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Wind turbine is Tybee’s for the taking  

Credit:  By Mary Landers | Savannah Morning News | January 11, 2014 | savannahnow.com ~~

When Tybee Island council member Paul Wolff learned in August of a 50-kilowatt wind turbine that needed a home, he knew he wanted it for his beach community.

An international corporation had warehoused the turbine after a Wisconsin community to which it had been offered got negative feedback.

Wolff, a champion of environmental innovations on Tybee, wasted no time in approaching the corporation’s representative at the Georgia Environmental Conference on Jekyll Island.

“I said, ‘What are you going to do with it?’” Wolff recalled.

Research and negotiations ensued.

“Two months later he said it would be made available to Tybee if we agree to install it,” Wolff said. “It was the right time, right place. It was just there for the asking.”

Wolff declined to name the donor corporation before it’s more certain Tybee will accept the gift.

Now it’s time to find out whether the city wants it.

The City Council will host a town hall meeting about the wind turbine Monday from 6:30-8:30 p.m. at Tybee Island City Hall.

Five-year payback

“Tybee has a rare opportunity to acquire and install what will be the largest wind turbine south of Tennessee,” Wolff said.

The Endurance E-3120 wind turbine sits on a 120-foot monopole with its three blades’ sweep reaching a maximum height of 150 feet. That’s about the same height as the cell tower and water tower on Tybee. The lighthouse is 144 feet tall.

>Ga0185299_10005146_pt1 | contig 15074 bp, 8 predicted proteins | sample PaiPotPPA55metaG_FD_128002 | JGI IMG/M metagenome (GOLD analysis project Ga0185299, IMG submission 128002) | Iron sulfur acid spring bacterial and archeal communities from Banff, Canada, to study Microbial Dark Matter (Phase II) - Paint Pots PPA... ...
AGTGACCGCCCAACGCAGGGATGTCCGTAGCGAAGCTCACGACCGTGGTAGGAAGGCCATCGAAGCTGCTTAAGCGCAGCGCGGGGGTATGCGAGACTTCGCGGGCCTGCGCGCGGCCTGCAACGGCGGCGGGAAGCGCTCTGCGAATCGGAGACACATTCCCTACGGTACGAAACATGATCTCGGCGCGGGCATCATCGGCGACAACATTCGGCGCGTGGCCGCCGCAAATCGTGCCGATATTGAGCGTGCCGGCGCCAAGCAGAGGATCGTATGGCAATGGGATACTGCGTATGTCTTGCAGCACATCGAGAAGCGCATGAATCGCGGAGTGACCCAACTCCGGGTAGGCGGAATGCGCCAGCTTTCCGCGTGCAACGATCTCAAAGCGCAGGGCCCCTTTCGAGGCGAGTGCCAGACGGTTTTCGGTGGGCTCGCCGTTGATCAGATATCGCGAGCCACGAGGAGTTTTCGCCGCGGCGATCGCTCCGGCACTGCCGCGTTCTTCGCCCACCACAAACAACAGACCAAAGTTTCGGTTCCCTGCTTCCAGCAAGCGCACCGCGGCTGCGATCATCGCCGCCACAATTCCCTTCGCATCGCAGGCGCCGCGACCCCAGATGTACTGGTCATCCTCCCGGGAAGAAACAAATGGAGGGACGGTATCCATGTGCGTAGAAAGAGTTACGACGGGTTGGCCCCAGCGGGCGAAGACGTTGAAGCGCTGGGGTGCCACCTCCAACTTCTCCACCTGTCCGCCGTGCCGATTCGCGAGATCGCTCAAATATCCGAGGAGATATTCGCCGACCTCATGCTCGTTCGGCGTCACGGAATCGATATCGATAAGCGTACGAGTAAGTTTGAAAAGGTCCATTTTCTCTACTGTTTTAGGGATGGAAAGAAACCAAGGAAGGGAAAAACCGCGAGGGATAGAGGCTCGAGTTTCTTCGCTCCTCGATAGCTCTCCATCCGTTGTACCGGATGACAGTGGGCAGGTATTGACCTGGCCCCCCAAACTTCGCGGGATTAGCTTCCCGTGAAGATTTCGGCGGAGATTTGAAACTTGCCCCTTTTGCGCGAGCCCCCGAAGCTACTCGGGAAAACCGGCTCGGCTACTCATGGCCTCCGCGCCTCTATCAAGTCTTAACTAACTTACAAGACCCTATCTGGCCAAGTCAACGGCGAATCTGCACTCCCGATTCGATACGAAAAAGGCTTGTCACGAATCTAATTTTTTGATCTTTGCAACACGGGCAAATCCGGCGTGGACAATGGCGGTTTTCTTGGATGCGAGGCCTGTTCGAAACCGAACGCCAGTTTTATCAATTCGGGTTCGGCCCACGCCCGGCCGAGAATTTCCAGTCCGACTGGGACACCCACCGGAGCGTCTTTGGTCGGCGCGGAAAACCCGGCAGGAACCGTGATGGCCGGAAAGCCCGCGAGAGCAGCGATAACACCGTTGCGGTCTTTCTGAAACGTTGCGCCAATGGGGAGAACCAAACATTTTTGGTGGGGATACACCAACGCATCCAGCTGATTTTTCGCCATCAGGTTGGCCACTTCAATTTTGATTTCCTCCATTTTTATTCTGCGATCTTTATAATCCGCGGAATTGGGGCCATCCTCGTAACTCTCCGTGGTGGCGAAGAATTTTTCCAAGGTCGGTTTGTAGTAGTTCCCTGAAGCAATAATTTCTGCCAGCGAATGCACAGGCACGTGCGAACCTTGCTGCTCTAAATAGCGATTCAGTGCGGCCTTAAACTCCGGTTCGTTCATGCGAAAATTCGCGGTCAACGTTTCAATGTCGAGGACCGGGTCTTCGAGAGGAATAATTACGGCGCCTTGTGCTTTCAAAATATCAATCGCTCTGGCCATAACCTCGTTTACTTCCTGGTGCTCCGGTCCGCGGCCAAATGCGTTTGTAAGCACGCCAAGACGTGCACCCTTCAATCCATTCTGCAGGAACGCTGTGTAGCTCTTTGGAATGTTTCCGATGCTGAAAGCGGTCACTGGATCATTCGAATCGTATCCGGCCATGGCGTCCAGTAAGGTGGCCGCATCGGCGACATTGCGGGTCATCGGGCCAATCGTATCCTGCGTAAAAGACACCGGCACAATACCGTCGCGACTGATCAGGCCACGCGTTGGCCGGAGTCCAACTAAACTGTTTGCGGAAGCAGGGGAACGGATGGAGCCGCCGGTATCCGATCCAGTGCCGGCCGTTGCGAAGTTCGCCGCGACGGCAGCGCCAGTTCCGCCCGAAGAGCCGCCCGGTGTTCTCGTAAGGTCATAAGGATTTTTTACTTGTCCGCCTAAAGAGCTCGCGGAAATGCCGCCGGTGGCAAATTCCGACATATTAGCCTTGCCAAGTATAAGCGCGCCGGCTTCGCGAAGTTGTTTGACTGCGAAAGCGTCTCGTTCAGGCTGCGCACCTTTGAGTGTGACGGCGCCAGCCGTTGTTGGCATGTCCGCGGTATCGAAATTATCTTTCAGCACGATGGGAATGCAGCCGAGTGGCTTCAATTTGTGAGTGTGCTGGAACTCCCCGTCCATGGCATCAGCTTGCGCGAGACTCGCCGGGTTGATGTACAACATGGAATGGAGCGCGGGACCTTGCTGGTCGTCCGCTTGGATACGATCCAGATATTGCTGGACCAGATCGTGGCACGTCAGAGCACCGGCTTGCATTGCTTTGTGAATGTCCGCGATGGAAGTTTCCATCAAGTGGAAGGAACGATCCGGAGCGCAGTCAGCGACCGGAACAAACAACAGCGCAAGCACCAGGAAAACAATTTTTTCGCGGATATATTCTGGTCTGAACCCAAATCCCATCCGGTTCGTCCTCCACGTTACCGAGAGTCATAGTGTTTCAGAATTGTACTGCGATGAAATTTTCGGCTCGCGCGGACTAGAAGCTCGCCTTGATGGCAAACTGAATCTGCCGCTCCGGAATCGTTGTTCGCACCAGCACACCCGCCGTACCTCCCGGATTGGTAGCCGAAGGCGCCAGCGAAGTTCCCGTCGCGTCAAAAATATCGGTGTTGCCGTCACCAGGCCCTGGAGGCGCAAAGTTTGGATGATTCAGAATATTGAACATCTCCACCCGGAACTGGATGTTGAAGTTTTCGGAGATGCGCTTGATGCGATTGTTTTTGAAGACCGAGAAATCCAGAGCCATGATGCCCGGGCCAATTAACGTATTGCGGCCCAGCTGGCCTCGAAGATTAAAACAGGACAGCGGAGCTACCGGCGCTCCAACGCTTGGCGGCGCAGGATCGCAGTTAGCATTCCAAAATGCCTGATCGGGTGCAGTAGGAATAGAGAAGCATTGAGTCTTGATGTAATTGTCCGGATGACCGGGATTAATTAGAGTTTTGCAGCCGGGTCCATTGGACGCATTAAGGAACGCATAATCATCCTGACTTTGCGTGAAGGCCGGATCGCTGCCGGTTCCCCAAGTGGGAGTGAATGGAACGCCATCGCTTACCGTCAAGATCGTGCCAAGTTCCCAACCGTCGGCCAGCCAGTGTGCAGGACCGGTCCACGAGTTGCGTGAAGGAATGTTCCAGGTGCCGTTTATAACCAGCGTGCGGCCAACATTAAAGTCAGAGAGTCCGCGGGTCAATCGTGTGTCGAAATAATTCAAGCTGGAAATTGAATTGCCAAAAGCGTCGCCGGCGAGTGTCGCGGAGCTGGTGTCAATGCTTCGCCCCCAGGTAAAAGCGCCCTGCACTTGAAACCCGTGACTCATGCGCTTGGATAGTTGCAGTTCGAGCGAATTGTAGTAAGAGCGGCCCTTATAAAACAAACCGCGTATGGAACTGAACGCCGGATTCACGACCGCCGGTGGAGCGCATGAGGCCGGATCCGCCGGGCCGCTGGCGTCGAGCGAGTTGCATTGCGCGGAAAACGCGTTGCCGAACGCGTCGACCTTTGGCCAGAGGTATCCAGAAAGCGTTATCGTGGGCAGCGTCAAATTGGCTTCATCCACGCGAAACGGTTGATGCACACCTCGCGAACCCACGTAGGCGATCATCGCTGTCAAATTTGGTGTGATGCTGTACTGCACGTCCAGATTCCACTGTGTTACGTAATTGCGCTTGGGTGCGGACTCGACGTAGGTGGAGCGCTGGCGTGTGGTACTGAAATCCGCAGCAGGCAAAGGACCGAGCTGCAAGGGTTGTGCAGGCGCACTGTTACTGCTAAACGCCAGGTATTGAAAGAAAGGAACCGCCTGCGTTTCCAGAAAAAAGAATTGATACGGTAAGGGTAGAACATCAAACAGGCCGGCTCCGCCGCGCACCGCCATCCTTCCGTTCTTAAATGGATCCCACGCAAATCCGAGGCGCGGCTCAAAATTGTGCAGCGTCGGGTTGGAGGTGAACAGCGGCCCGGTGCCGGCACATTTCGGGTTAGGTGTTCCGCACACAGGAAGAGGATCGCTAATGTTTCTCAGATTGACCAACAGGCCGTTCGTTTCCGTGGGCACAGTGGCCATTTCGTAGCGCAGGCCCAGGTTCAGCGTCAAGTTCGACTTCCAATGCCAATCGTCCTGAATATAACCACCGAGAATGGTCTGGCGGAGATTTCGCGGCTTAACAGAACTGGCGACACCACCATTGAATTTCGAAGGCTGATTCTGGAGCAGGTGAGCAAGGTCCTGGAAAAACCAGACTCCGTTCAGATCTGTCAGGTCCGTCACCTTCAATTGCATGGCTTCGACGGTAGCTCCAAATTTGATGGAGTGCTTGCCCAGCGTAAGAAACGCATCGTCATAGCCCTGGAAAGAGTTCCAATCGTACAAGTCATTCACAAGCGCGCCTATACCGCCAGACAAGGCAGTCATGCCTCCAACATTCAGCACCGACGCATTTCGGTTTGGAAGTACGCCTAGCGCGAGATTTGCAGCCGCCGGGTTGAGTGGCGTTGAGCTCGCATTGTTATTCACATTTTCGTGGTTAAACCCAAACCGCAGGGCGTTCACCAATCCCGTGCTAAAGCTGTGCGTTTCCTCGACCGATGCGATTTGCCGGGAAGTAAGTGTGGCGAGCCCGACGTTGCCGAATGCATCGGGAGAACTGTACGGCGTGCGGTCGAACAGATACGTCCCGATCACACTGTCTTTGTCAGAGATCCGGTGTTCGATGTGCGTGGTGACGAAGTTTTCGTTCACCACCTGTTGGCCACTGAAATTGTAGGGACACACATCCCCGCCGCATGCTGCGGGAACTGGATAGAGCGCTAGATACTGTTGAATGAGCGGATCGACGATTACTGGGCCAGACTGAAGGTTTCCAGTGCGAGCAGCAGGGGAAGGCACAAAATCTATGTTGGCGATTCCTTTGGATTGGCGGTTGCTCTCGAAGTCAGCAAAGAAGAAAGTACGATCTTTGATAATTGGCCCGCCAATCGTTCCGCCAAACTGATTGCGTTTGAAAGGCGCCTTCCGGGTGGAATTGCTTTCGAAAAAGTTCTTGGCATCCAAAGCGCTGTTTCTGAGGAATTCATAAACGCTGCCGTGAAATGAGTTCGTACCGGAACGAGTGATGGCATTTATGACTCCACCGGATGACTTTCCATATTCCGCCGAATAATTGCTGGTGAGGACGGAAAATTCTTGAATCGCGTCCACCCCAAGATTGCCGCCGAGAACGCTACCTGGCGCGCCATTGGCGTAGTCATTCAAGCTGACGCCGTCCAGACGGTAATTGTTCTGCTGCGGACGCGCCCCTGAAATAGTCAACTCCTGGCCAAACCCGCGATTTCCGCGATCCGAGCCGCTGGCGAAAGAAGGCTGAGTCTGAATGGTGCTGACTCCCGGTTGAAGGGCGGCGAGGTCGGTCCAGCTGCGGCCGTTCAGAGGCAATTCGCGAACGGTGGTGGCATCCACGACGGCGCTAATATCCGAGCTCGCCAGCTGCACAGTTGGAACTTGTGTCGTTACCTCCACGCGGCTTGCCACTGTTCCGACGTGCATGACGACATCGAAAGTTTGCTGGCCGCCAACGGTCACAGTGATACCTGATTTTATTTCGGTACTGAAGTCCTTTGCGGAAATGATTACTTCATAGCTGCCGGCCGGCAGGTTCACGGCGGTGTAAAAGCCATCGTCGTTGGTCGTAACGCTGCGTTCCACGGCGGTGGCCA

Given the typical wind on Tybee, the turbine would produce enough electricity to power about 20 homes. It’s worth about $300,000.

If Tybee accepts the donated turbine, the city would be responsible for paying the estimated $134,000 transportation and installation costs.

Wolff figures the city could recoup those costs in less than five years.

“It has a 20-year design life and it’s known to exceed that with proper maintenance,” he said. “We’ll net 15 years of free electricity. The net savings over a 20-year life are $390,000 at current electric rates.”

The leading site for its installation is at the water treatment plant on Polk Street at the island’s north end. For Tybee, the most cost-effective set up would be for the turbine to bypass the grid and instead directly power the water treatment plant, the city’s largest energy bill.

Georgia wind energy advocates are excited about Tybee’s prospects.

“Wind energy tends to be one of the most environmentally sound resources,” said Simon Mahan, renewable energy manager for the Southern Alliance for Clean Energy, a nonprofit that’s sending a representative to speak at Monday’s meeting.

“Local wind is free,” he said. “The price of wind energy is predictable because the costs are associated nearly all in the installation and construction. You’re not paying for fuel so you can know the cost.”

And in Tybee’s case it wouldn’t be paying for the turbine, the single largest upfront cost.

Birds, noise and view

But would birds be paying for the turbine with their lives? Tybee sees plenty of migratory birds and supports habitat important for wintering piping plovers, an endangered species, and for red knots, a species being considered for threatened status. It also hosts nesting endangered wood storks. Nearby Little Tybee is home to American bald eagle nests.